Compound in Green Tea Could Combat Rheumatoid Arthritis- Study

Cocoa-green-teaAre you a green tea lover? If yes, we have some good news for you! The hot, green miracle drink has already been found clinically safe and effective in improving brain function, lowering fat accumulation, reducing cancer and diabetes risk and offering many other incredible benefits.

Now, a new study has found another incredible health benefit pertaining to green tea intake. Anti-inflammatory properties of green tea could help combat arthritis.

Researchers from Washington State University (WSU) in Spokane claim to have identified a compound in green tea that they believe can fend off joint pain, inflammation and tissue damage caused by rheumatoid arthritis (RA).

Rheumatoid arthritis, commonly called RA, is the most common type of autoimmune arthritis. This chronic progressive disease can cause chronic inflammation of the small joints in hand and feet as well as other areas of the body. The condition further leads to painful swelling and inflammation that progress into cartilage damage, bone erosion and joint deformity. The disease affects women three times more than men. The current treatment for RA is available at a cost that not everyone can afford.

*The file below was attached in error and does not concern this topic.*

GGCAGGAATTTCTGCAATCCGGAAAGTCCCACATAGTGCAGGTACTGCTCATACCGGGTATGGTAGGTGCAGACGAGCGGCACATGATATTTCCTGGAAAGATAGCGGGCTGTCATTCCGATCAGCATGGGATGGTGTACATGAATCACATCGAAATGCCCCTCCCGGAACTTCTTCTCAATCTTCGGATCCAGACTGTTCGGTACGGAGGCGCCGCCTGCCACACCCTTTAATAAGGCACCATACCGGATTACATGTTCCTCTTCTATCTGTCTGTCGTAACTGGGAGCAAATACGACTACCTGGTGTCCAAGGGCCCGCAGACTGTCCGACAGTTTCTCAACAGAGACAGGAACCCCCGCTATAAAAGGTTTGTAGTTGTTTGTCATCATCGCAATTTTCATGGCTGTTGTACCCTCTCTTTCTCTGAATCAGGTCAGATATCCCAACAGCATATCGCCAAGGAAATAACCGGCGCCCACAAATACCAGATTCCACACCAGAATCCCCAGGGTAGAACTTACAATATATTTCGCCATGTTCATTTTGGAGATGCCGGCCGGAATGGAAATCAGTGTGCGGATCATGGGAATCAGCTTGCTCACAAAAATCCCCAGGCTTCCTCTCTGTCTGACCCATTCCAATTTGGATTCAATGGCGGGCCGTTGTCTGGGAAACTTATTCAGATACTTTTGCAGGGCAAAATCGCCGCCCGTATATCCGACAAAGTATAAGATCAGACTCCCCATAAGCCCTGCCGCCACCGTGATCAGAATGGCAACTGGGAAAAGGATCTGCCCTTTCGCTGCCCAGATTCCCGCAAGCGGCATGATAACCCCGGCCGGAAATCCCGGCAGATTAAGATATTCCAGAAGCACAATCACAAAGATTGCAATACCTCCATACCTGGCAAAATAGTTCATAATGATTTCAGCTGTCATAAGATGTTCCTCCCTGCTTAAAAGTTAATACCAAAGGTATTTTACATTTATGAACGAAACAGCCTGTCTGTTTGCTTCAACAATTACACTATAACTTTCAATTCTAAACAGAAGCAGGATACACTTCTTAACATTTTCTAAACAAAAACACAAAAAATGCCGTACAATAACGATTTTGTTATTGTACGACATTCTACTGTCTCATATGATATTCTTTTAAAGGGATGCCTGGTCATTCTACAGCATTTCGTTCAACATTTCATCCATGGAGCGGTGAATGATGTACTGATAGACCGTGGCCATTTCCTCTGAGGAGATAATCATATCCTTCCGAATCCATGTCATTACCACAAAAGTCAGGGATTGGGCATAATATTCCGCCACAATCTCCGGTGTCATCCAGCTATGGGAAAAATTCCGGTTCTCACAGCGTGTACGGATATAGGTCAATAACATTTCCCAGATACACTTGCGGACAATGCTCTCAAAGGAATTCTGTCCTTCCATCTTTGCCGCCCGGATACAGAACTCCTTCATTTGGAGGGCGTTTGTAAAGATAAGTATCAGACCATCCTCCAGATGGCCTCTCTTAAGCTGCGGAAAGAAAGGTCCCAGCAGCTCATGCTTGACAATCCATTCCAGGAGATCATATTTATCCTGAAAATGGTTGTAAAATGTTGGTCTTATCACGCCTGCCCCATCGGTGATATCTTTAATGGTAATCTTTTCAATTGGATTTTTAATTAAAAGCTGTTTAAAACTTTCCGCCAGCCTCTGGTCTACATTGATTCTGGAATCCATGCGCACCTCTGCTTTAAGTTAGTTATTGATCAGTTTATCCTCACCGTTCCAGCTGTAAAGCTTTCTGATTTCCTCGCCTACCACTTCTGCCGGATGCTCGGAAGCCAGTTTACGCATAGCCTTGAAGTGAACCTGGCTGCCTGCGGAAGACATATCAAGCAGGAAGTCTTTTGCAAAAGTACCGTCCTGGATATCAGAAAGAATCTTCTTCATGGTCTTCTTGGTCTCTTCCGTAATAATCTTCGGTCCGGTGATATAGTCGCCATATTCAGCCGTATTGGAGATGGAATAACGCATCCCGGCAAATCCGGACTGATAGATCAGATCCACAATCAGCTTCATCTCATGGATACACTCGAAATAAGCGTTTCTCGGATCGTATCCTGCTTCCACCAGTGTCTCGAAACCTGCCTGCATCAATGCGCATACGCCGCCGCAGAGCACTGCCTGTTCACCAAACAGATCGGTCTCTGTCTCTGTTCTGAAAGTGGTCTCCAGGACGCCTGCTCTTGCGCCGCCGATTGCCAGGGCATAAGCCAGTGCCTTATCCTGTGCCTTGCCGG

“Existing drugs for rheumatoid arthritis are expensive, immunosuppressive and sometimes unsuitable for long-term use,” said principal author Salah-uddin Ahmed, of the WSU College of Pharmacy.

In an attempt to find an effective yet cheaper alternative to currently available RA treatment, study leader Salah-uddin Ahmed and colleagues looked at a molecule found in abundance in green tea called epigallocatechin-3-gallate (EGCG).

The EGCG compound belongs to class of flavanols called catechins and is known to have anti-inflammatory properties.

For the study, the researchers gave EGCG to mouse models of human RA with ankle swelling for a 10-day period. After the 10-day follow-up, the research team noticed that treatment with the compound was successful in reducing the ankle swelling remarkably.

Furthermore, the team discovered that EGCG compound reduced inflammation in RA without affecting the other cellular functions. The found the EGCG reduced the activity of TAK1, a major signaling protein through which pro-inflammatory cytokines transmit their signals to ignite the inflammation and trigger RA-induced tissue damage.

Ahmed and colleagues now believe that their findings haveopened the field of research into using EGCG for targeting TAK1.

“This study has opened the field of research into using EGCG for targeting TAK1 – an important signaling protein – through which proinflammatory cytokines transmit their signals to cause inflammation and tissue destruction in rheumatoid arthritis,” said Ahmed.

“Our findings provide a rationale for targeting TAK1 for the treatment of RA with EGCG,” the authors concluded.

The latest findings are featured on the cover of Arthritis and Rheumatology, a journal of the American College of Rheumatology, published Tuesday, Feb 16.

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